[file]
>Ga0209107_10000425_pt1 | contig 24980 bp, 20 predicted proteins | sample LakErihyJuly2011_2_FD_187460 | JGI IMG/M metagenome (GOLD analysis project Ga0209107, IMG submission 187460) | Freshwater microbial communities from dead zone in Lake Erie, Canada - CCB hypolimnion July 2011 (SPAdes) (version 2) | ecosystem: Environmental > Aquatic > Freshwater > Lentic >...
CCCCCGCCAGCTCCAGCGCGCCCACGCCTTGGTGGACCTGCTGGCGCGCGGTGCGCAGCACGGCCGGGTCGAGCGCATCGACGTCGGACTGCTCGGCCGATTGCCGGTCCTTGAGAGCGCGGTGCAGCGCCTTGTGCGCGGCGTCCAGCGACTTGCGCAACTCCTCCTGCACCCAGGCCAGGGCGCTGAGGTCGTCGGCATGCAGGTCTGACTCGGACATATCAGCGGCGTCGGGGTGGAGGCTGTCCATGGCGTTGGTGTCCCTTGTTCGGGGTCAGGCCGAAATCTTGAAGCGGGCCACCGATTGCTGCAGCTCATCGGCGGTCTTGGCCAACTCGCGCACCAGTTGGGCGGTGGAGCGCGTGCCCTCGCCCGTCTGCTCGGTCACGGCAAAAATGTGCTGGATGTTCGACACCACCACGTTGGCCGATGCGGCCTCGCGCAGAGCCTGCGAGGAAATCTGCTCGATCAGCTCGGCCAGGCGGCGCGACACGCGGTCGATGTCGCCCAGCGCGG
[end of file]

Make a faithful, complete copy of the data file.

>Ga0209107_10000425_pt1 | contig 24980 bp, 20 predicted proteins | sample LakErihyJuly2011_2_FD_187460 | JGI IMG/M metagenome (GOLD analysis project Ga0209107, IMG submission 187460) | Freshwater microbial communities from dead zone in Lake Erie, Canada - CCB hypolimnion July 2011 (SPAdes) (version 2) | ecosystem: Environmental > Aquatic > Freshwater > Lentic >...
CCCCCGCCAGCTCCAGCGCGCCCACGCCTTGGTGGACCTGCTGGCGCGCGGTGCGCAGCACGGCCGGGTCGAGCGCATCGACGTCGGACTGCTCGGCCGATTGCCGGTCCTTGAGAGCGCGGTGCAGCGCCTTGTGCGCGGCGTCCAGCGACTTGCGCAACTCCTCCTGCACCCAGGCCAGGGCGCTGAGGTCGTCGGCATGCAGGTCTGACTCGGACATATCAGCGGCGTCGGGGTGGAGGCTGTCCATGGCGTTGGTGTCCCTTGTTCGGGGTCAGGCCGAAATCTTGAAGCGGGCCACCGATTGCTGCAGCTCATCGGCGGTCTTGGCCAACTCGCGCACCAGTTGGGCGGTGGAGCGCGTGCCCTCGCCCGTCTGCTCGGTCACGGCAAAAATGTGCTGGATGTTCGACACCACCACGTTGGCCGATGCGGCCTCGCGCAGAGCCTGCGAGGAAATCTGCTCGATCAGCTCGGCCAGGCGGCGCGACACGCGGTCGATGTCGCCCAGCGCGG